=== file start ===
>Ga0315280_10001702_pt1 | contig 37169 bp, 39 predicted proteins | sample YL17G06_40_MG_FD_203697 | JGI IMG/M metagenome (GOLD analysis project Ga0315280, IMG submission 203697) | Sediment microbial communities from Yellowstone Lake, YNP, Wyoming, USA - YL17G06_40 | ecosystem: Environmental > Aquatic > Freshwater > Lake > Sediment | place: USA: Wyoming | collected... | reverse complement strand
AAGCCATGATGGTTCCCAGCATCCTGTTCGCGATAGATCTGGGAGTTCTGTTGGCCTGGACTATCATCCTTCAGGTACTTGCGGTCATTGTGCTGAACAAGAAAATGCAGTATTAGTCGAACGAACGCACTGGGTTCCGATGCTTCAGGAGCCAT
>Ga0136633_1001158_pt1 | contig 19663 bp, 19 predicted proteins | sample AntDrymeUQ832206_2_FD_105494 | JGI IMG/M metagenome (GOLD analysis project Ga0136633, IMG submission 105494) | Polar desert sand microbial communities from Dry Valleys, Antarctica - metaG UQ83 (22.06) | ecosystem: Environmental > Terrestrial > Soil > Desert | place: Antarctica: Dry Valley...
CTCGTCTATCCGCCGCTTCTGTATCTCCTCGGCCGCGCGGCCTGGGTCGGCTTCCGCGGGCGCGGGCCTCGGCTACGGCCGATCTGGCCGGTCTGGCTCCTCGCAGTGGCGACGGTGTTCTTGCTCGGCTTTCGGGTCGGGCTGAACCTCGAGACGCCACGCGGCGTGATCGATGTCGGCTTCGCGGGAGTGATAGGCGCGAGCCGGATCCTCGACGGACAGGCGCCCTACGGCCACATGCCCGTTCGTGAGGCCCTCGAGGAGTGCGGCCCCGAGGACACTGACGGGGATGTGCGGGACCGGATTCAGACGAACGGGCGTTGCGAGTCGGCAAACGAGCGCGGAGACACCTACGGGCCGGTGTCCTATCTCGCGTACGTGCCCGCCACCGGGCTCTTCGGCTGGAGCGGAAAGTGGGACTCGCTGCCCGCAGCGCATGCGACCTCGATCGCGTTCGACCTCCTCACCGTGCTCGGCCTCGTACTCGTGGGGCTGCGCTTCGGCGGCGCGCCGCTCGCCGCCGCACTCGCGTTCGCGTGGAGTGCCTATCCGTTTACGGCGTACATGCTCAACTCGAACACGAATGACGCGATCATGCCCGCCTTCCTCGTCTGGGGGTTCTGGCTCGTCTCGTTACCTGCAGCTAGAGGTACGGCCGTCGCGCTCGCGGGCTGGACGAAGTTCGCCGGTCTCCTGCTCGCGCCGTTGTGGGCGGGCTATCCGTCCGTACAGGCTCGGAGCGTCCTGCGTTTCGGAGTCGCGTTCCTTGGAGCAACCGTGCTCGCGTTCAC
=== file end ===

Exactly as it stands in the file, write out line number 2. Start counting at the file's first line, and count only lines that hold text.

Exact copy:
AAGCCATGATGGTTCCCAGCATCCTGTTCGCGATAGATCTGGGAGTTCTGTTGGCCTGGACTATCATCCTTCAGGTACTTGCGGTCATTGTGCTGAACAAGAAAATGCAGTATTAGTCGAACGAACGCACTGGGTTCCGATGCTTCAGGAGCCAT